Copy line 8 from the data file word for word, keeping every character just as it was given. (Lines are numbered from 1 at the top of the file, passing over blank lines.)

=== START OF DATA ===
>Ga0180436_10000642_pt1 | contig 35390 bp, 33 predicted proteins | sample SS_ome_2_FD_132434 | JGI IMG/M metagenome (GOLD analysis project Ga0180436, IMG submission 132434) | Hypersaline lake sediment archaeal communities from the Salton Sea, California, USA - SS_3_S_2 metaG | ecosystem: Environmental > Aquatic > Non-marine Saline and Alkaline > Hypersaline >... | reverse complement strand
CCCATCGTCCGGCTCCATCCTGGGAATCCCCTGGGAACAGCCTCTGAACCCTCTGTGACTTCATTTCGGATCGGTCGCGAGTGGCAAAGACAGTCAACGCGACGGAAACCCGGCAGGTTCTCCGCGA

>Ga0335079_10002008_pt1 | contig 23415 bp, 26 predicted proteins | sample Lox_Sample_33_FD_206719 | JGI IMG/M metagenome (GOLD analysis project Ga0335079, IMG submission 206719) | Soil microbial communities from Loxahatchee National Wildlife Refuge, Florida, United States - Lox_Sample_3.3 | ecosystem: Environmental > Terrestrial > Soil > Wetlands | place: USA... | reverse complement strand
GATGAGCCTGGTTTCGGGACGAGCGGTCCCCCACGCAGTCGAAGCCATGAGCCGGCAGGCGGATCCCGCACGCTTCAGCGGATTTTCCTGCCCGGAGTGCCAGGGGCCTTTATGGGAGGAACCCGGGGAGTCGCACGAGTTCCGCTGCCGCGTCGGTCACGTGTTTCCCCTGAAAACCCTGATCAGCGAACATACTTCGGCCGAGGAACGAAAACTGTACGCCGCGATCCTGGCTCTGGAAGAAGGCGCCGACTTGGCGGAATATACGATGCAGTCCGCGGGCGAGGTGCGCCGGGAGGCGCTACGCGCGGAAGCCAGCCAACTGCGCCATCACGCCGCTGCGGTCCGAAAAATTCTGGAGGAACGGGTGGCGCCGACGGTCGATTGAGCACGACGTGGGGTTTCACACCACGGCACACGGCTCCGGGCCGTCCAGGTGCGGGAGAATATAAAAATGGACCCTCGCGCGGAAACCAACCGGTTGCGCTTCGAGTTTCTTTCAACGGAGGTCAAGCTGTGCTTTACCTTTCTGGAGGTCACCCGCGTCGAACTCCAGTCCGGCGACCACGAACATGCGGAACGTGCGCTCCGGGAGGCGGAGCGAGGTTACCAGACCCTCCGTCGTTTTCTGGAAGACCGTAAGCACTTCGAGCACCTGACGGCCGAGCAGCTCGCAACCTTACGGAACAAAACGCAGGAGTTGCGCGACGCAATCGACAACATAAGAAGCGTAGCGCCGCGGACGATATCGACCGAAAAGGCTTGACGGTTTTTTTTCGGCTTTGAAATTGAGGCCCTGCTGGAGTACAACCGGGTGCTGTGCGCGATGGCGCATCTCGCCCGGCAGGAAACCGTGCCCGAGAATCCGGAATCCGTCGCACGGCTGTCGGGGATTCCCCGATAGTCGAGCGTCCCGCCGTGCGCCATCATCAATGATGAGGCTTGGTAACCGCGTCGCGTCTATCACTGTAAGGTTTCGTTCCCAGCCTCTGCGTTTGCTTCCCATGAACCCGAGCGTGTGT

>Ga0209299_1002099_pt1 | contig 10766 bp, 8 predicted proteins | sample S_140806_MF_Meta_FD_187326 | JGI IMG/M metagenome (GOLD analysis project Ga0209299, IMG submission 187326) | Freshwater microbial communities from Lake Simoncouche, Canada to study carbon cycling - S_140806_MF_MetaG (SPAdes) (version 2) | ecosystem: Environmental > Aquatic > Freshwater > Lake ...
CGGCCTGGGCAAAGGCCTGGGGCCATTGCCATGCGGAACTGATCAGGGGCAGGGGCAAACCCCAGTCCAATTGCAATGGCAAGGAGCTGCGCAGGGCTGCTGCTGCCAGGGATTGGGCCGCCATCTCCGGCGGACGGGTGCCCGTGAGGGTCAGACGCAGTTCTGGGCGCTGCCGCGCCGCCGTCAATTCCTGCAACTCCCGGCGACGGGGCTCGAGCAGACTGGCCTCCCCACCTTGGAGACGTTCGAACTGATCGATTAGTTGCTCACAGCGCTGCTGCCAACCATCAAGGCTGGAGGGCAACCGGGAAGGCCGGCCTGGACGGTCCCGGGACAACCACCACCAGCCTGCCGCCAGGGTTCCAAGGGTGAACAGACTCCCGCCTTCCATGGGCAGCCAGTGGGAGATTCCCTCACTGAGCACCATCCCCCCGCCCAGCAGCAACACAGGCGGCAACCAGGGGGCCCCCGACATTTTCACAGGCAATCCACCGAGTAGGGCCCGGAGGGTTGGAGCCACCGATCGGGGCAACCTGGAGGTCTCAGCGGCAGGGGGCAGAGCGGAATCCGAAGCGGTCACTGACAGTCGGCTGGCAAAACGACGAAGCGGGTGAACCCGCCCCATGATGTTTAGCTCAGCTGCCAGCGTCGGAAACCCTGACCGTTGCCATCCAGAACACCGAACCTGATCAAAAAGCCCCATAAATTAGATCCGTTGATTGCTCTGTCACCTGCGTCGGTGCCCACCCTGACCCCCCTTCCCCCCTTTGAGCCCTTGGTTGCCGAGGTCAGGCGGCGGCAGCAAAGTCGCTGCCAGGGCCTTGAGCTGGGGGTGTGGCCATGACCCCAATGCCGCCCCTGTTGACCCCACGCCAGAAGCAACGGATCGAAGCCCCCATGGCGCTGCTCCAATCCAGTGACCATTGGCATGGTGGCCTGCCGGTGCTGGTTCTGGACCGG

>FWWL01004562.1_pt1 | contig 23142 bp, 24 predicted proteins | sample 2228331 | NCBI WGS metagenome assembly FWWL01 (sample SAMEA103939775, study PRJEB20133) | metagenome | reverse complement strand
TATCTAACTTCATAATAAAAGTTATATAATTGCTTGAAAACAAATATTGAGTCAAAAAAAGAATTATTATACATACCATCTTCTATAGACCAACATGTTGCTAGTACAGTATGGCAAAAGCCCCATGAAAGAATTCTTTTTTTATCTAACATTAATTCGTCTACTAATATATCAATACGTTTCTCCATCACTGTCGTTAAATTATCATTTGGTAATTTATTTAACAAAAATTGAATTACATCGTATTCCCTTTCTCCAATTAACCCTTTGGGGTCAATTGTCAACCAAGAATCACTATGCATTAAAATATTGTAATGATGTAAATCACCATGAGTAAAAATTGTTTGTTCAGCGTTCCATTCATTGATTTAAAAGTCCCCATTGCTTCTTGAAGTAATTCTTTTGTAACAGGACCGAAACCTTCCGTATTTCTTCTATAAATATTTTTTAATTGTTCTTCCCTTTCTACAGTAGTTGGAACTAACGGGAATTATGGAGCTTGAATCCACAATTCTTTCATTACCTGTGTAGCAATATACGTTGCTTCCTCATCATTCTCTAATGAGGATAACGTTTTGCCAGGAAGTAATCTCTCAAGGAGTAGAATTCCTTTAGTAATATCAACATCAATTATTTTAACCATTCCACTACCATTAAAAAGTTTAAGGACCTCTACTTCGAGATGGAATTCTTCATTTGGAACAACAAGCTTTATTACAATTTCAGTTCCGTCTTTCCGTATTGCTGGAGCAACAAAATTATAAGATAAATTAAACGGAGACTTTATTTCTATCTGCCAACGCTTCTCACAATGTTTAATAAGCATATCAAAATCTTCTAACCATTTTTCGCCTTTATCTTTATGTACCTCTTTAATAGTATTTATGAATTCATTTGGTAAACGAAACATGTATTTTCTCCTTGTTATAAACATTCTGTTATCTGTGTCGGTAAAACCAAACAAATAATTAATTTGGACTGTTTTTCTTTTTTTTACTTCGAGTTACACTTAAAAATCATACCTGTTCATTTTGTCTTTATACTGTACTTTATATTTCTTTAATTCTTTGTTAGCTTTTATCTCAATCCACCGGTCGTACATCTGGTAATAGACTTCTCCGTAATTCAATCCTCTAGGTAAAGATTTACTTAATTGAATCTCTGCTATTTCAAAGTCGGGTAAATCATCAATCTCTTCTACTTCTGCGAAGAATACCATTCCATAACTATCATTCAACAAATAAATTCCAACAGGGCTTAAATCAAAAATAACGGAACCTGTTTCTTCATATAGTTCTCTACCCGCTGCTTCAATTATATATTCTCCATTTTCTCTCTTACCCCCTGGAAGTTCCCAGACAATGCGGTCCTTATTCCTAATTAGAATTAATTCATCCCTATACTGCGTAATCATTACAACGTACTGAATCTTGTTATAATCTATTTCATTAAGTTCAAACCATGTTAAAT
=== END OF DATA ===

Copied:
TATCTAACTTCATAATAAAAGTTATATAATTGCTTGAAAACAAATATTGAGTCAAAAAAAGAATTATTATACATACCATCTTCTATAGACCAACATGTTGCTAGTACAGTATGGCAAAAGCCCCATGAAAGAATTCTTTTTTTATCTAACATTAATTCGTCTACTAATATATCAATACGTTTCTCCATCACTGTCGTTAAATTATCATTTGGTAATTTATTTAACAAAAATTGAATTACATCGTATTCCCTTTCTCCAATTAACCCTTTGGGGTCAATTGTCAACCAAGAATCACTATGCATTAAAATATTGTAATGATGTAAATCACCATGAGTAAAAATTGTTTGTTCAGCGTTCCATTCATTGATTTAAAAGTCCCCATTGCTTCTTGAAGTAATTCTTTTGTAACAGGACCGAAACCTTCCGTATTTCTTCTATAAATATTTTTTAATTGTTCTTCCCTTTCTACAGTAGTTGGAACTAACGGGAATTATGGAGCTTGAATCCACAATTCTTTCATTACCTGTGTAGCAATATACGTTGCTTCCTCATCATTCTCTAATGAGGATAACGTTTTGCCAGGAAGTAATCTCTCAAGGAGTAGAATTCCTTTAGTAATATCAACATCAATTATTTTAACCATTCCACTACCATTAAAAAGTTTAAGGACCTCTACTTCGAGATGGAATTCTTCATTTGGAACAACAAGCTTTATTACAATTTCAGTTCCGTCTTTCCGTATTGCTGGAGCAACAAAATTATAAGATAAATTAAACGGAGACTTTATTTCTATCTGCCAACGCTTCTCACAATGTTTAATAAGCATATCAAAATCTTCTAACCATTTTTCGCCTTTATCTTTATGTACCTCTTTAATAGTATTTATGAATTCATTTGGTAAACGAAACATGTATTTTCTCCTTGTTATAAACATTCTGTTATCTGTGTCGGTAAAACCAAACAAATAATTAATTTGGACTGTTTTTCTTTTTTTTACTTCGAGTTACACTTAAAAATCATACCTGTTCATTTTGTCTTTATACTGTACTTTATATTTCTTTAATTCTTTGTTAGCTTTTATCTCAATCCACCGGTCGTACATCTGGTAATAGACTTCTCCGTAATTCAATCCTCTAGGTAAAGATTTACTTAATTGAATCTCTGCTATTTCAAAGTCGGGTAAATCATCAATCTCTTCTACTTCTGCGAAGAATACCATTCCATAACTATCATTCAACAAATAAATTCCAACAGGGCTTAAATCAAAAATAACGGAACCTGTTTCTTCATATAGTTCTCTACCCGCTGCTTCAATTATATATTCTCCATTTTCTCTCTTACCCCCTGGAAGTTCCCAGACAATGCGGTCCTTATTCCTAATTAGAATTAATTCATCCCTATACTGCGTAATCATTACAACGTACTGAATCTTGTTATAATCTATTTCATTAAGTTCAAACCATGTTAAAT